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Brain transcriptional stability upon prion protein-encoding gene invalidation in zygotic or adult mouse



The physiological function of the prion protein remains largely elusive while its key role in prion infection has been expansively documented. To potentially assess this conundrum, we performed a comparative transcriptomic analysis of the brain of wild-type mice with that of transgenic mice invalidated at this locus either at the zygotic or at the adult stages.


Only subtle transcriptomic differences resulting from the Prnp knockout could be evidenced, beside Prnp itself, in the analyzed adult brains following microarray analysis of 24 109 mouse genes and QPCR assessment of some of the putatively marginally modulated loci. When performed at the adult stage, neuronal Prnp disruption appeared to sequentially induce a response to an oxidative stress and a remodeling of the nervous system. However, these events involved only a limited number of genes, expression levels of which were only slightly modified and not always confirmed by RT-qPCR. If not, the qPCR obtained data suggested even less pronounced differences.


These results suggest that the physiological function of PrP is redundant at the adult stage or important for only a small subset of the brain cell population under classical breeding conditions. Following its early reported embryonic developmental regulation, this lack of response could also imply that PrP has a more detrimental role during mouse embryogenesis and that potential transient compensatory mechanisms have to be searched for at the time this locus becomes transcriptionally activated.


The pivotal role that the prion protein (PrP) plays in transmissible spongiform encephalopathies (TSE) is now well established [[1, 2] for recent reviews]. The conversion of this host-encoded protein to an abnormal, partially proteinase K resistant, isoform is a hallmark of most TSEs and PrP is the only known constituent of mammalian prions [3]. The Prnp gene that encodes for PrP, is expressed in a broad range of vertebrate tissues but most abundantly in the central nervous system [4].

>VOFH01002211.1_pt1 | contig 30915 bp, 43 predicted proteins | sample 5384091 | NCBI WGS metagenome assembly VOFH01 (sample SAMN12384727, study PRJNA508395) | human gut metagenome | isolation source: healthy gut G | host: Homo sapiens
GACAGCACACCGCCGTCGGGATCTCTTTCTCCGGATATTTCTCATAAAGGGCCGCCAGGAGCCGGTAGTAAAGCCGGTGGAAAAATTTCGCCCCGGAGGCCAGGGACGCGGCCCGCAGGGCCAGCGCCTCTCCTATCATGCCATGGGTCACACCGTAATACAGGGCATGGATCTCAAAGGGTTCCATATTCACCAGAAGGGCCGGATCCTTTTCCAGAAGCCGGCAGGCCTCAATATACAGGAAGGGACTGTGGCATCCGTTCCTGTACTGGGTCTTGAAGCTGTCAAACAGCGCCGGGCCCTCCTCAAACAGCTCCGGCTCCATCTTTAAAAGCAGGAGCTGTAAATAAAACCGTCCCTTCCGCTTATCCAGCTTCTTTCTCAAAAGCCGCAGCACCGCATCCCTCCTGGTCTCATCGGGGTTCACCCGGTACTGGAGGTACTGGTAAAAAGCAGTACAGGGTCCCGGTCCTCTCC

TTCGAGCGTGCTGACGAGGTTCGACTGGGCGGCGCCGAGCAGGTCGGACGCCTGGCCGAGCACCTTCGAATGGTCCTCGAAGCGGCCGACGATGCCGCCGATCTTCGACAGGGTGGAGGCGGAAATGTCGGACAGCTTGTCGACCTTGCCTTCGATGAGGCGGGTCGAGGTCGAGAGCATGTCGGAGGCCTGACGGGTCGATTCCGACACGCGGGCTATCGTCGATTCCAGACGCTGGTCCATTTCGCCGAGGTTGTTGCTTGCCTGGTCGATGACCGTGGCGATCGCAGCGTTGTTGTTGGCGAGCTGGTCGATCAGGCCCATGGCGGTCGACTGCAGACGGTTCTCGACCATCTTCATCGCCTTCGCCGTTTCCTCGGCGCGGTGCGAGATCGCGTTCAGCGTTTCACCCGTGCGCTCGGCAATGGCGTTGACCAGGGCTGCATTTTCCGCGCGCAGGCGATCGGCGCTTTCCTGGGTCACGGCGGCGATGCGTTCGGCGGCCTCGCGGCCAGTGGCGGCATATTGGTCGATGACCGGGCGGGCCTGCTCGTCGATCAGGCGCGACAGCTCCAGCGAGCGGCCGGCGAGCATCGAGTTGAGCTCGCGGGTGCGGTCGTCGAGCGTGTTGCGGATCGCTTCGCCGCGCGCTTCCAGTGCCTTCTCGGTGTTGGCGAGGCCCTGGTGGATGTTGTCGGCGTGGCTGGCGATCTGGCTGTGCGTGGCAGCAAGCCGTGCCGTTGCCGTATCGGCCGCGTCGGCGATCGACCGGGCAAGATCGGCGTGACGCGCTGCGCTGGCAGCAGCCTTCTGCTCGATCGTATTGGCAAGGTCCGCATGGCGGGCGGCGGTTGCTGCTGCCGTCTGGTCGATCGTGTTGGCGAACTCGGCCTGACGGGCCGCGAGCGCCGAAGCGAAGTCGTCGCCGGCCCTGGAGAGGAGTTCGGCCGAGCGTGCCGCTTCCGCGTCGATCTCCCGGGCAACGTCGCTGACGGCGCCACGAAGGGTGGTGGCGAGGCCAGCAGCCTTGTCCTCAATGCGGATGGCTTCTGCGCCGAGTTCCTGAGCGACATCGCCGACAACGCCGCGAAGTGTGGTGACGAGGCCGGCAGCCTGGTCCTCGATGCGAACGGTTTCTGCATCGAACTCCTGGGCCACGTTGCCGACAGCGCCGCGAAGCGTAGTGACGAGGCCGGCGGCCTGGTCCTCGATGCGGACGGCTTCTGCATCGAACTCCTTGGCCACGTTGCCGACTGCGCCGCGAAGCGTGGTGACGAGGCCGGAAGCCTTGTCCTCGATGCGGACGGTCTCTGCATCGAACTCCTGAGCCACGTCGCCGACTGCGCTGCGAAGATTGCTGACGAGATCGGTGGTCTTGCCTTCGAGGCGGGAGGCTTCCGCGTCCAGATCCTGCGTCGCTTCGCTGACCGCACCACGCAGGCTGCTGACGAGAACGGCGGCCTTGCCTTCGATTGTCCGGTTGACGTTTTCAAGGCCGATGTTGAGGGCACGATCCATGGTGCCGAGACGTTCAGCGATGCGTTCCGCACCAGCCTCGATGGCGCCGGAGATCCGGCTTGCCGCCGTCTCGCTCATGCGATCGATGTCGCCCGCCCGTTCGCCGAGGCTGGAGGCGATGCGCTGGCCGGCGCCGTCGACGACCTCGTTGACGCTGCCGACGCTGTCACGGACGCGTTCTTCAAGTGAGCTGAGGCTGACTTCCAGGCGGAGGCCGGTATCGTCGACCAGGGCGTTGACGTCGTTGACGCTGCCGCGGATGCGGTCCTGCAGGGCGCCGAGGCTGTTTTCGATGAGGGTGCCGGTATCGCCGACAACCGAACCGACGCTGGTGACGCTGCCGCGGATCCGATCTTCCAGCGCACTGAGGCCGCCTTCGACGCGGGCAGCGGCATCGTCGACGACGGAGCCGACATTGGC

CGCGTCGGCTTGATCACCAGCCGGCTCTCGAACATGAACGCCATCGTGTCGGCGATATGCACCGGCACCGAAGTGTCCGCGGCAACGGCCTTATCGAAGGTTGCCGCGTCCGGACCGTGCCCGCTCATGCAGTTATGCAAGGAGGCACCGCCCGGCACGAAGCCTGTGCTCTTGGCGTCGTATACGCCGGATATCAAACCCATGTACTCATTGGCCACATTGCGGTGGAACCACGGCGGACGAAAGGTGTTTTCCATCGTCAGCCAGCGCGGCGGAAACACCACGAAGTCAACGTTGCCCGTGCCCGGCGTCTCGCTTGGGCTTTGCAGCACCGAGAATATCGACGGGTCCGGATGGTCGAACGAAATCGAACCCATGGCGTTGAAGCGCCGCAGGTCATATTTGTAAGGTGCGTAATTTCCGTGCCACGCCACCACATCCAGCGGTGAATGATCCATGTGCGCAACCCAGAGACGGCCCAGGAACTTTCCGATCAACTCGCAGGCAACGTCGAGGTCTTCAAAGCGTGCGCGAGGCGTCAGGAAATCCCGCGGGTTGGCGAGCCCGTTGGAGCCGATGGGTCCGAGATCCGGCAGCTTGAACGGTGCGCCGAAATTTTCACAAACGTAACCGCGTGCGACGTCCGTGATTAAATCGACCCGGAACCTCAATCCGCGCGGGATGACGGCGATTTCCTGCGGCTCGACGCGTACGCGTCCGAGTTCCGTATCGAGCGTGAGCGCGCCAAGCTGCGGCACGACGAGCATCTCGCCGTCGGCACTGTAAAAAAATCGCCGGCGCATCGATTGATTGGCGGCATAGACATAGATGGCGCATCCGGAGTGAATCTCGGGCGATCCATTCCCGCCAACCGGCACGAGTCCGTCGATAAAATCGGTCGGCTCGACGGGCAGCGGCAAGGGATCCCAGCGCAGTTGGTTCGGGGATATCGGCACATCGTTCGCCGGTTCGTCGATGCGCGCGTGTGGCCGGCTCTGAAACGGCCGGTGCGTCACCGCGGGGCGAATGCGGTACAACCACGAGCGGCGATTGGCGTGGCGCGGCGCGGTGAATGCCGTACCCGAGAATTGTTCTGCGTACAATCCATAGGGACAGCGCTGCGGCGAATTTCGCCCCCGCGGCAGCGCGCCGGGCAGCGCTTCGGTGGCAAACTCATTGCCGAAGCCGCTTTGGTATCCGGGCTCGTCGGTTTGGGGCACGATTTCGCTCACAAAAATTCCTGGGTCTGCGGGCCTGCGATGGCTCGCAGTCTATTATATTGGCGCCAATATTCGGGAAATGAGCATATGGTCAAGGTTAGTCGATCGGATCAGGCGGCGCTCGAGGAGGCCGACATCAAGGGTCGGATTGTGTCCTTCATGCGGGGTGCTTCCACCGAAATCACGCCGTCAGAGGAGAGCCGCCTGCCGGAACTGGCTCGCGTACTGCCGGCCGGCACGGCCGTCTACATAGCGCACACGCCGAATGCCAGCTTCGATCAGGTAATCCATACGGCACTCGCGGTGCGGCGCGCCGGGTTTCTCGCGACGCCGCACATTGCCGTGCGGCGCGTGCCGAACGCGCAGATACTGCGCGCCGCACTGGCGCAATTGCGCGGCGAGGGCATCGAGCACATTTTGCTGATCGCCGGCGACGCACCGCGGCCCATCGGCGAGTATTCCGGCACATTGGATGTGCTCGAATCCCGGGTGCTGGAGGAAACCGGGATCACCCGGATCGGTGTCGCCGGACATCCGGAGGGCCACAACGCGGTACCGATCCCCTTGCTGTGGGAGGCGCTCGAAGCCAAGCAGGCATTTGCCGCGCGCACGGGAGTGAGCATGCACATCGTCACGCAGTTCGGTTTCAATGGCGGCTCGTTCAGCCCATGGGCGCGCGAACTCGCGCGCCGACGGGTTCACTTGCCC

Although PrP is evolutionary conserved, suggesting that it has an important role, its physiological function remains unclear even though its implication in neuroprotection, response to oxidative stress, cell proliferation and differentiation, synaptic function and signal transduction has been proposed [5, 6]. Its temporal regulation led also to suspect an implication of this protein in early embryogenesis [79] but Prnp-knockout mice [10, 11], cattle [12] and goat [13] were obtained with no drastic developmental phenotype and only subtle alterations of their circadian rhythm, hippocampal function and of their behavior. A similar observation was made when this gene was invalidated in adult neurons [14, 15]. To explain these data, it was hypothesized that another host-encoded protein is able to compensate for the lack of PrP [16]. However, this protein has not yet been identified.

Transcriptomic analysis has emerged as a powerful tool to decipher cellular pathways that are modified following a gene expression alteration as it does not pre-require the need of restricting hypothesis. Such approaches have been conducted to analyze the mechanisms underlying prion replication and neurotoxicity [see [1724] for recent examples]. The obtained results appeared however inconsistent and closely related to the cell type and/or strain and animal model used, leading to difficulties in identifying the metabolic pathways involved.

Fewer studies have used a similar approach to try to understand the biological function of the PrP protein in immortalized non-neuronal cells [2527]. The obtained results appear again to correlate with the cell line used as experimental model and no shared pathway has emerged from the comparison of these different experiments. In parallel, proteomic studies have been conducted either using two cell lines [28] or transgenic knockout mice [29]. While different sets of proteins were found to be affected by the PrP expression level in cells according to their origin, no significant difference was detected in the brain proteome of the analyzed 129/Sv-C57/Bl6 transgenic mice, bearing in mind that variations occurring for low abundant proteins might not have been detected [29].

In the present study, we report the comparisons of the whole brain transcriptomes of PrP knockout or wild type mice, both on an FVB/N genetic background, and of that of mice invalidated for the Prnp locus in adult neurons.

Results and Discussion

Comparative transcriptional analysis of FVB/N versus FVB/N Prnp-/- mouse brains